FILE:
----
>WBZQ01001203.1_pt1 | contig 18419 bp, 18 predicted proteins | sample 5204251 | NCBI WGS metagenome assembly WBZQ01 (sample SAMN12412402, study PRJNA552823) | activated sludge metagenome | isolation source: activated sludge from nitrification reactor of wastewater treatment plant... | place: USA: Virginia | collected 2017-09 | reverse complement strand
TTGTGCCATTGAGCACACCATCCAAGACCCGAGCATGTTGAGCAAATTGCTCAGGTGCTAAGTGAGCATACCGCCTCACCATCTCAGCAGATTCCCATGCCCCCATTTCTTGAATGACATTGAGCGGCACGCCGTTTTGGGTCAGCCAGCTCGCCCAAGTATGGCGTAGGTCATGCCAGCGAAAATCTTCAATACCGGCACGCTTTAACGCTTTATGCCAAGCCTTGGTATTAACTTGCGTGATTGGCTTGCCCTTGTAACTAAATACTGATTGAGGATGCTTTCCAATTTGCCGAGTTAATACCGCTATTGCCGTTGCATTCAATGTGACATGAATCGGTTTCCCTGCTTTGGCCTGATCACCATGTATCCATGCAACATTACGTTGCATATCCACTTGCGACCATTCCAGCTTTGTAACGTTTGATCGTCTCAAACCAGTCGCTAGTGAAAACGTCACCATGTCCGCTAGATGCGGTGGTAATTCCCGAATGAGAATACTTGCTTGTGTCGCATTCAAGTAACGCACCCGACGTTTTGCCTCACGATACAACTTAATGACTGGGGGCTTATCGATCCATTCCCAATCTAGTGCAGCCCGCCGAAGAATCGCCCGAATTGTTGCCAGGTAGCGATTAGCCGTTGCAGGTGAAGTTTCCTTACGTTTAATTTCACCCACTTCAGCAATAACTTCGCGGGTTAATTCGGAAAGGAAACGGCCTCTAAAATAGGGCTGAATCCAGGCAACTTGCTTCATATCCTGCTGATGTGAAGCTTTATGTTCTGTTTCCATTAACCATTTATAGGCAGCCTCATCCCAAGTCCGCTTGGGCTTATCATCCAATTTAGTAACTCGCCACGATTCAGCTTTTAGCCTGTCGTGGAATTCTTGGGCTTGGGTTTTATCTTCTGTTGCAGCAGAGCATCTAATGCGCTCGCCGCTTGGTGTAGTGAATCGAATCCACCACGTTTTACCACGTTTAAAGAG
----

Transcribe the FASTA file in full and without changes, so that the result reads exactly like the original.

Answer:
>WBZQ01001203.1_pt1 | contig 18419 bp, 18 predicted proteins | sample 5204251 | NCBI WGS metagenome assembly WBZQ01 (sample SAMN12412402, study PRJNA552823) | activated sludge metagenome | isolation source: activated sludge from nitrification reactor of wastewater treatment plant... | place: USA: Virginia | collected 2017-09 | reverse complement strand
TTGTGCCATTGAGCACACCATCCAAGACCCGAGCATGTTGAGCAAATTGCTCAGGTGCTAAGTGAGCATACCGCCTCACCATCTCAGCAGATTCCCATGCCCCCATTTCTTGAATGACATTGAGCGGCACGCCGTTTTGGGTCAGCCAGCTCGCCCAAGTATGGCGTAGGTCATGCCAGCGAAAATCTTCAATACCGGCACGCTTTAACGCTTTATGCCAAGCCTTGGTATTAACTTGCGTGATTGGCTTGCCCTTGTAACTAAATACTGATTGAGGATGCTTTCCAATTTGCCGAGTTAATACCGCTATTGCCGTTGCATTCAATGTGACATGAATCGGTTTCCCTGCTTTGGCCTGATCACCATGTATCCATGCAACATTACGTTGCATATCCACTTGCGACCATTCCAGCTTTGTAACGTTTGATCGTCTCAAACCAGTCGCTAGTGAAAACGTCACCATGTCCGCTAGATGCGGTGGTAATTCCCGAATGAGAATACTTGCTTGTGTCGCATTCAAGTAACGCACCCGACGTTTTGCCTCACGATACAACTTAATGACTGGGGGCTTATCGATCCATTCCCAATCTAGTGCAGCCCGCCGAAGAATCGCCCGAATTGTTGCCAGGTAGCGATTAGCCGTTGCAGGTGAAGTTTCCTTACGTTTAATTTCACCCACTTCAGCAATAACTTCGCGGGTTAATTCGGAAAGGAAACGGCCTCTAAAATAGGGCTGAATCCAGGCAACTTGCTTCATATCCTGCTGATGTGAAGCTTTATGTTCTGTTTCCATTAACCATTTATAGGCAGCCTCATCCCAAGTCCGCTTGGGCTTATCATCCAATTTAGTAACTCGCCACGATTCAGCTTTTAGCCTGTCGTGGAATTCTTGGGCTTGGGTTTTATCTTCTGTTGCAGCAGAGCATCTAATGCGCTCGCCGCTTGGTGTAGTGAATCGAATCCACCACGTTTTACCACGTTTAAAGAG